Hemraj, a youth in his mid twenties, hails from Royapuram, in North Chennai, which is a neglected area in terms of development or infrastructure compared to other parts of the city. From street light malfunction to free flow of sewage to handling simple checks by the police, Hemraj says he had no clue how to resolve all them and whom to approach, until he started volunteering with a civic-action group, Arappor Iyakkam.
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Citizen movements across the city are growing and are becoming a powerful tool to resolve civic issues and what is heartening is that these citizen movements are now being taken seriously by government officials too.
Towards being a responsible citizen
“I am just three months into volunteering with Arappor and I have learnt what my rights are. I now educate other people too” says Hemraj who also lists a number of apps like Swachh Bharath and Namma Chennai that can be better utilized to solve issues.
Arappor Iyakkam has paved the way for several other citizen groups to come together to take responsibility for civic and other neighbourhood issues.
What started off as a small Facebook group for people living in Chitlappakkam is now a serious movement that has become the window to solve many issues in the area. Chitlapakkam Rising now has 5000+ followers and 300 core active members.
Sunil Jayaram of the group says “It is our collective responsibility, so we started cleaning the street corners, took wall painting of ugly walls. Residents who saw us bring some meaningful change started participating and we have now grown and are taken seriously when we go with any petition”.
“We came to know about Arappor Iyakkam and take their guidance in matters where they canmhelp. Citizen movements are necessary and authorities now feel that they need to answer us”, says Sunil.
Recently Arappor Iyakkam had organised Sakkadai Thiruvizha which saw a high level of participation from residents and associations from across the city. Arappor Iyakkam brought officials from different Government departments to interact and answer the queries of the residents, which was hitherto unheard of.
Another movement initiated by the Kalapacheeram Volunteer group specifically works towards a litter-free local Aruvathumoovar festival. It reached out to donors and the public, sensitizing them on food waste and the use of plastics in the distribution of food.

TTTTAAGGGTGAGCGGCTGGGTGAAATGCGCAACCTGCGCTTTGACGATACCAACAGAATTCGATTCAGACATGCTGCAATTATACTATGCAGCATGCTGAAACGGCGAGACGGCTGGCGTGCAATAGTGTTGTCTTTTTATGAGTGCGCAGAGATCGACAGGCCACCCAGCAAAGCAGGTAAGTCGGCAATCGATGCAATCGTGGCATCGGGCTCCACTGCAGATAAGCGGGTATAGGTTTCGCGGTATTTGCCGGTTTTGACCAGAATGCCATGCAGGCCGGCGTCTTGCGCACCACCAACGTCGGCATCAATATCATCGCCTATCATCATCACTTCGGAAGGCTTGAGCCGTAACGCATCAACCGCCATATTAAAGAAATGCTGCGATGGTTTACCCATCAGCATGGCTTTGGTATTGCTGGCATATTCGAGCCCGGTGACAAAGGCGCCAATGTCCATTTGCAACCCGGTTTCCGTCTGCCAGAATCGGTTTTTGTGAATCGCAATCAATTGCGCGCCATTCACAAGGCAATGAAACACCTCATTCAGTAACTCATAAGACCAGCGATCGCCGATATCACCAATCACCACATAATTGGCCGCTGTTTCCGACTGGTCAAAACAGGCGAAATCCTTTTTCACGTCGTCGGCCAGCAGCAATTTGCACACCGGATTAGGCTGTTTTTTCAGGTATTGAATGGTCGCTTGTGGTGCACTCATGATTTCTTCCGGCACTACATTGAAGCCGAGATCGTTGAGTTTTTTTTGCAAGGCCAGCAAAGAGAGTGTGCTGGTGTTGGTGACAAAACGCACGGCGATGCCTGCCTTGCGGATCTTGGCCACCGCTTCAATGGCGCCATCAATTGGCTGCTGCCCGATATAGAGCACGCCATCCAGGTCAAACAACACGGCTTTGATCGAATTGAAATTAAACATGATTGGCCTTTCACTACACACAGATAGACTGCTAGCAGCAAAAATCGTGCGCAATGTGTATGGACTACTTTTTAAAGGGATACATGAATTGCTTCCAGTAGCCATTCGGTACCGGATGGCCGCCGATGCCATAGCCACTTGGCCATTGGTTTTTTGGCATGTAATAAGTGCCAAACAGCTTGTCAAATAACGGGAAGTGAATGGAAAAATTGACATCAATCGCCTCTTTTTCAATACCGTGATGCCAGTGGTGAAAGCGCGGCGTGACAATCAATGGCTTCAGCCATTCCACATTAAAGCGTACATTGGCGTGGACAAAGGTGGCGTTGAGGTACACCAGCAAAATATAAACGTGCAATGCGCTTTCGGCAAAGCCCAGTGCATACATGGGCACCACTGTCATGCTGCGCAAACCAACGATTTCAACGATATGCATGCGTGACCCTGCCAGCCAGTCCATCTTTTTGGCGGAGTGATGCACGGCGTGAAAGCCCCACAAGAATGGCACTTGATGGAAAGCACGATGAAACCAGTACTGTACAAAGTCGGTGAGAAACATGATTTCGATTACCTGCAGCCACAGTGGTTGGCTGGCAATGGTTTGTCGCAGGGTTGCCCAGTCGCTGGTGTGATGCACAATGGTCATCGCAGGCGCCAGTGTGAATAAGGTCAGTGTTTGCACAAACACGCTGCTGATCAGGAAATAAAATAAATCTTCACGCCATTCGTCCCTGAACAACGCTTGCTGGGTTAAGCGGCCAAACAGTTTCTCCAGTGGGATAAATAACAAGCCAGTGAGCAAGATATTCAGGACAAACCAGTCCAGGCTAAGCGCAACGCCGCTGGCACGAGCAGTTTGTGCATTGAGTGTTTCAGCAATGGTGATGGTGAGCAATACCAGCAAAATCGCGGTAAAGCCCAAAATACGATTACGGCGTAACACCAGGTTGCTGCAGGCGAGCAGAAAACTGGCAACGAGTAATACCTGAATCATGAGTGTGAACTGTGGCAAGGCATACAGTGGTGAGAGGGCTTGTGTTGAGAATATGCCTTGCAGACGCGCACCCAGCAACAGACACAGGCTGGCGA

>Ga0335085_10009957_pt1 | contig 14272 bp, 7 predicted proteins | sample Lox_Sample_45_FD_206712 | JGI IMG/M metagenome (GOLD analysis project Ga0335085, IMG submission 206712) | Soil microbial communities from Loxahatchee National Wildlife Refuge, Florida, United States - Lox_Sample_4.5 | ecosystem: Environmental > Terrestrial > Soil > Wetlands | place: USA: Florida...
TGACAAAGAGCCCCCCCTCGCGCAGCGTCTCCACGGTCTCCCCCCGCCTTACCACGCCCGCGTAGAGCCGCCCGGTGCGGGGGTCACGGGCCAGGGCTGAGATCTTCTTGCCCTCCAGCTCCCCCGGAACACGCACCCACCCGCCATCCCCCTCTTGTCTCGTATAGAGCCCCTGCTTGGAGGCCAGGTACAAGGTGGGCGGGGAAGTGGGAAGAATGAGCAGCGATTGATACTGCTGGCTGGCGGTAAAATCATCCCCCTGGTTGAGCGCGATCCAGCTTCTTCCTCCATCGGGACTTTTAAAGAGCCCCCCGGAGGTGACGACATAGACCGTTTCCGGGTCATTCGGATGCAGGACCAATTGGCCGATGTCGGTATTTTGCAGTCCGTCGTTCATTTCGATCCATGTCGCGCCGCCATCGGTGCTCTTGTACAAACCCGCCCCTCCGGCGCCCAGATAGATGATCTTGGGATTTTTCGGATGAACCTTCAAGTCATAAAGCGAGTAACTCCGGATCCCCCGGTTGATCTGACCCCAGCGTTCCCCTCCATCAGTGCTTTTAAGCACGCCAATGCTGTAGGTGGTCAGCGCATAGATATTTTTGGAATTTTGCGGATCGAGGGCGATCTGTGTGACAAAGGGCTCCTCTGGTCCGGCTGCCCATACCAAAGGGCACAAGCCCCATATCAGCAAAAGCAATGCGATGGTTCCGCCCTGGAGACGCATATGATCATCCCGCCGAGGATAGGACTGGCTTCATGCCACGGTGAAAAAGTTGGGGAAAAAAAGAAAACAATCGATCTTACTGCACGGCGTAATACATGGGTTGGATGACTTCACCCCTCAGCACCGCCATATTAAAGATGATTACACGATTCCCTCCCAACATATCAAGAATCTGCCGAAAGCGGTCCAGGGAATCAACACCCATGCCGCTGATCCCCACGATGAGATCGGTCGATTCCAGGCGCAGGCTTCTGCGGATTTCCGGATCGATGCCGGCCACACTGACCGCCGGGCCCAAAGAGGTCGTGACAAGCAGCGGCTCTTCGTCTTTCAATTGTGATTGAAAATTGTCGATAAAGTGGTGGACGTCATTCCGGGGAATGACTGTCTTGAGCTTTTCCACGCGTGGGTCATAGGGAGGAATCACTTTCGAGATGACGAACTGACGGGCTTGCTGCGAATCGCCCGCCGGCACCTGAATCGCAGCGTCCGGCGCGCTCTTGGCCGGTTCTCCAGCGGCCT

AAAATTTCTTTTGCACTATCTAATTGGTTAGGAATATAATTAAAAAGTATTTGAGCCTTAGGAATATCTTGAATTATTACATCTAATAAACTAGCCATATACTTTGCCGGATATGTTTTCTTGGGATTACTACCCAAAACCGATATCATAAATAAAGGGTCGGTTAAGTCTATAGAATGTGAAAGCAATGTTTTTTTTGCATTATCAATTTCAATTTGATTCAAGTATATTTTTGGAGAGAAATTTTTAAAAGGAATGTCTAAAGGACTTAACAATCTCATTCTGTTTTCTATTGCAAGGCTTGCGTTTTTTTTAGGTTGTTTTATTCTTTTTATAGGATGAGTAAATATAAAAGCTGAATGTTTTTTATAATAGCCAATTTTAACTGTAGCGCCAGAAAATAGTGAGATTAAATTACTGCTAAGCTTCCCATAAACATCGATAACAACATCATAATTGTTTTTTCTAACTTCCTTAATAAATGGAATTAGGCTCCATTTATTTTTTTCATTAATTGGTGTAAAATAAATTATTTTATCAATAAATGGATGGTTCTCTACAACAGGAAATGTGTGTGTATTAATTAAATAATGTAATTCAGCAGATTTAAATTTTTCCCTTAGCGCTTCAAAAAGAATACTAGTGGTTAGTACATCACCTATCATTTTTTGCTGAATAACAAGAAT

The group sought the support of Chennai Police and the Corporation for planning and logistics support, following which, Mylapore MLA and former DGP Natraj issued a statement, appealing to the citizens and the devotees for supporting the initiative.
A year ago, the citizens of Zone 13 came together as a group – aptly called Voice of People – to create a ward manifesto to bring about an awareness on the importance of local body elections and to serve as a local watchdog. The group’s main aim was to ensure that the basic living amenities are in place and residents vote only for councillors who will work for the ward.
All was not easy! These citizen movements had to put in considerable effort to not only to gain the attention of citizens and ensure participation but also to garner support from government agencies for the cause they had taken up.
Shobha Menon of Nizhal, a group actively involved in greening the city says, “The need to act was marginalized; though people felt the importance of a better environment, getting them to put in sustained work towards a cause is always a challenge.” She feels that though there is a lot more awareness now, there is a long way to as far as wholehearted support from government agencies is concerned.
Sunil Jayaram of Chitlapakkam Rising says “When we began work in our locality, people felt this is going to be a one off activity, but when they saw the seriousness with which we were working and saw a visible change, we were able to get more local citizens join us”.
Radhakrishnan of Thozhan, an NGO that works for the cause of the less privileged says, “The journey since 2007 has been a roller coaster ride.” He emphasizes that when volunteering for a cause it is important to actually walk the talk. “We need to practice what we preach.” He takes pride in having made a difference in the lives of around 2000 people in his circle.
Shobha adds “We want to inspire more people to join us in the green initiative and we make our work speak for it, our tree walks have been a hit among the Chennaiites”. She hopes that the citizen apathy will slowly change to make way for greater involvement.
As Radhakrishnan says, every individual should understand the potential to contribute for the betterment of the society.
Collective efforts order of the day
As John F Kennedy famously said “Ask not what your country can do for you, ask what you can do for your country”. Every citizen should be inspired by these words, to take ownership and fight for a cleaner and better living environment. It is the rise of such citizen movements which will help make our city a better living place.